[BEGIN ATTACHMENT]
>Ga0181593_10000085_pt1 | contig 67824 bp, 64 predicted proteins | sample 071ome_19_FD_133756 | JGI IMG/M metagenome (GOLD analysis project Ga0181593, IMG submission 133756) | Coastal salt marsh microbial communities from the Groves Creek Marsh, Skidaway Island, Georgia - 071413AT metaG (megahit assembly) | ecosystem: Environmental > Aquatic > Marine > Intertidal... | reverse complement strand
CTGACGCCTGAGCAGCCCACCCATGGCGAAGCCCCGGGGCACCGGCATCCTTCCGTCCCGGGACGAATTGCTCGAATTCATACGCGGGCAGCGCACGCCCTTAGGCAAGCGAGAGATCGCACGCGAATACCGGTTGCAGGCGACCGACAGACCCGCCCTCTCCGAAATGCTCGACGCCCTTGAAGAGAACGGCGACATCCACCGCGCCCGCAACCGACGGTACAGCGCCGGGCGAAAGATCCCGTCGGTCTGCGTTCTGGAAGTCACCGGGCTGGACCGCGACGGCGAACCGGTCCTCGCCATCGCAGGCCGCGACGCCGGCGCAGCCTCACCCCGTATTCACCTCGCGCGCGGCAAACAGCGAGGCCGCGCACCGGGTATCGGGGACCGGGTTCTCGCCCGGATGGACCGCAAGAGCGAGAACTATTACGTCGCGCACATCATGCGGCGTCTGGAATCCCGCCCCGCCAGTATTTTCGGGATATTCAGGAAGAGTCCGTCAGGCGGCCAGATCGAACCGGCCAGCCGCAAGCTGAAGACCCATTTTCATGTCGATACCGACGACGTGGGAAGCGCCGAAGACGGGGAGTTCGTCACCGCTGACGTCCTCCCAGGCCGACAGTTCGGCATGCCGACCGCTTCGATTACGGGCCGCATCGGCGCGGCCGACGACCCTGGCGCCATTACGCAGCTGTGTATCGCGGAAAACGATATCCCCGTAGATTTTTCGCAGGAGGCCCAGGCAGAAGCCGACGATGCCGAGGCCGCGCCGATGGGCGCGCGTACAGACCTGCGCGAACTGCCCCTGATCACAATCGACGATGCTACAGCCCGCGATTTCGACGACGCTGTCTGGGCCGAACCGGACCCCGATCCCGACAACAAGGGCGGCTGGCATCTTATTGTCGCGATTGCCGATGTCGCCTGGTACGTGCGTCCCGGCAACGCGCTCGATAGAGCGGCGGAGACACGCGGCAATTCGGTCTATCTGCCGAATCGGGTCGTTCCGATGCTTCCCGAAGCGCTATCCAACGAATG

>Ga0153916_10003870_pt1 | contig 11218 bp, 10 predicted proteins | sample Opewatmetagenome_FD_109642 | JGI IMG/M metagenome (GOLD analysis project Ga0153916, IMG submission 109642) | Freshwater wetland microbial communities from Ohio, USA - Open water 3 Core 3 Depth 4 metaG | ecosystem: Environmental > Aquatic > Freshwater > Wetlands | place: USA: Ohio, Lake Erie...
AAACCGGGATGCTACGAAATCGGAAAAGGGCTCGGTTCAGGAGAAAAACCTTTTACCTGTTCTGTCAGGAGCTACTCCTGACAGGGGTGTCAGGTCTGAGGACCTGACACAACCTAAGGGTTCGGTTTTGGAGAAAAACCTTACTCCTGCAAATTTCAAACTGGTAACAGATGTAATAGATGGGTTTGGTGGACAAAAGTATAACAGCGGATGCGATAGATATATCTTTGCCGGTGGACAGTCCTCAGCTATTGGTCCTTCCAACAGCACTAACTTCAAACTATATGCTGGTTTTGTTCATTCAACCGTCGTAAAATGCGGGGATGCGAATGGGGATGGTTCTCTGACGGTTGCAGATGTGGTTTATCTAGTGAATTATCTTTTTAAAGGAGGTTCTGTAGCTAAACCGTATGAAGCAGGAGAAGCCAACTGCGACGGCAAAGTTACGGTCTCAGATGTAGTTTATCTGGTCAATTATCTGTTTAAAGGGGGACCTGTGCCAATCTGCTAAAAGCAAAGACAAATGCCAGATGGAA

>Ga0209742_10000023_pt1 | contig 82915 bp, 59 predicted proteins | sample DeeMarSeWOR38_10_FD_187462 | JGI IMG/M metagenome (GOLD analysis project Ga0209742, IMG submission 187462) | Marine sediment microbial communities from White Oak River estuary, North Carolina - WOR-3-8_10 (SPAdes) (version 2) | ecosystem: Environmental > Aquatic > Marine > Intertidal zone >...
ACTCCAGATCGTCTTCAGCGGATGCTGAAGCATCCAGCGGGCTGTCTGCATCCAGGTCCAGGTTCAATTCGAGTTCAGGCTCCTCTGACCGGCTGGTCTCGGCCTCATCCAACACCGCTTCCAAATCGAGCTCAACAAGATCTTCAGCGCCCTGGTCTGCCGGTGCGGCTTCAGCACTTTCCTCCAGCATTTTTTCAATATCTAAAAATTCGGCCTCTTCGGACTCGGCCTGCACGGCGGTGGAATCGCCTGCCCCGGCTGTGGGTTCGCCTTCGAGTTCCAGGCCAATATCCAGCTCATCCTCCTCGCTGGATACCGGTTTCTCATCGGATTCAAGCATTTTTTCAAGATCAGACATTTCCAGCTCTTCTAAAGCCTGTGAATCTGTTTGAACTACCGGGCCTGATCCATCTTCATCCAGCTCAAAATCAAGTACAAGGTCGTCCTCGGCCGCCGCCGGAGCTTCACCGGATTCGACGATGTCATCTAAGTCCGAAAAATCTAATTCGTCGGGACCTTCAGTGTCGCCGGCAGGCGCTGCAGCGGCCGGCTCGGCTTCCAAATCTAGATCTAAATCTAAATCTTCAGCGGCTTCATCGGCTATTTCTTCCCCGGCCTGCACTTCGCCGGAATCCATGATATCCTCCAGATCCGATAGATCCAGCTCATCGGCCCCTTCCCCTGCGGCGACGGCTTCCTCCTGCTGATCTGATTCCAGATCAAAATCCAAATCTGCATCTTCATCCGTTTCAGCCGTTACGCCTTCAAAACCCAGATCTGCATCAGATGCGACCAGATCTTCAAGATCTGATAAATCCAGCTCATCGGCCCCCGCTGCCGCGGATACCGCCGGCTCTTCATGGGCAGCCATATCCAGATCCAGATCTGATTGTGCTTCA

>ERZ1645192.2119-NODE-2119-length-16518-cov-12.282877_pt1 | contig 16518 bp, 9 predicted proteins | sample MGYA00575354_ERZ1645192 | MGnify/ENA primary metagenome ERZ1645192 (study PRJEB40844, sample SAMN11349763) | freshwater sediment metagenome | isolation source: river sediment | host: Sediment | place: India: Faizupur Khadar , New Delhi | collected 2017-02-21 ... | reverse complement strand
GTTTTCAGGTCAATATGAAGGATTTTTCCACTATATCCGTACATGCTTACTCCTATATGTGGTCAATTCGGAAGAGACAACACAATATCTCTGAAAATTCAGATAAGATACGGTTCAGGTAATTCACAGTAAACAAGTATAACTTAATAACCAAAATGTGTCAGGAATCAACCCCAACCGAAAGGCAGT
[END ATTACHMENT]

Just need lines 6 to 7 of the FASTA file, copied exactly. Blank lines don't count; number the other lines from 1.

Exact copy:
ACTCCAGATCGTCTTCAGCGGATGCTGAAGCATCCAGCGGGCTGTCTGCATCCAGGTCCAGGTTCAATTCGAGTTCAGGCTCCTCTGACCGGCTGGTCTCGGCCTCATCCAACACCGCTTCCAAATCGAGCTCAACAAGATCTTCAGCGCCCTGGTCTGCCGGTGCGGCTTCAGCACTTTCCTCCAGCATTTTTTCAATATCTAAAAATTCGGCCTCTTCGGACTCGGCCTGCACGGCGGTGGAATCGCCTGCCCCGGCTGTGGGTTCGCCTTCGAGTTCCAGGCCAATATCCAGCTCATCCTCCTCGCTGGATACCGGTTTCTCATCGGATTCAAGCATTTTTTCAAGATCAGACATTTCCAGCTCTTCTAAAGCCTGTGAATCTGTTTGAACTACCGGGCCTGATCCATCTTCATCCAGCTCAAAATCAAGTACAAGGTCGTCCTCGGCCGCCGCCGGAGCTTCACCGGATTCGACGATGTCATCTAAGTCCGAAAAATCTAATTCGTCGGGACCTTCAGTGTCGCCGGCAGGCGCTGCAGCGGCCGGCTCGGCTTCCAAATCTAGATCTAAATCTAAATCTTCAGCGGCTTCATCGGCTATTTCTTCCCCGGCCTGCACTTCGCCGGAATCCATGATATCCTCCAGATCCGATAGATCCAGCTCATCGGCCCCTTCCCCTGCGGCGACGGCTTCCTCCTGCTGATCTGATTCCAGATCAAAATCCAAATCTGCATCTTCATCCGTTTCAGCCGTTACGCCTTCAAAACCCAGATCTGCATCAGATGCGACCAGATCTTCAAGATCTGATAAATCCAGCTCATCGGCCCCCGCTGCCGCGGATACCGCCGGCTCTTCATGGGCAGCCATATCCAGATCCAGATCTGATTGTGCTTCA

>ERZ1645192.2119-NODE-2119-length-16518-cov-12.282877_pt1 | contig 16518 bp, 9 predicted proteins | sample MGYA00575354_ERZ1645192 | MGnify/ENA primary metagenome ERZ1645192 (study PRJEB40844, sample SAMN11349763) | freshwater sediment metagenome | isolation source: river sediment | host: Sediment | place: India: Faizupur Khadar , New Delhi | collected 2017-02-21 ... | reverse complement strand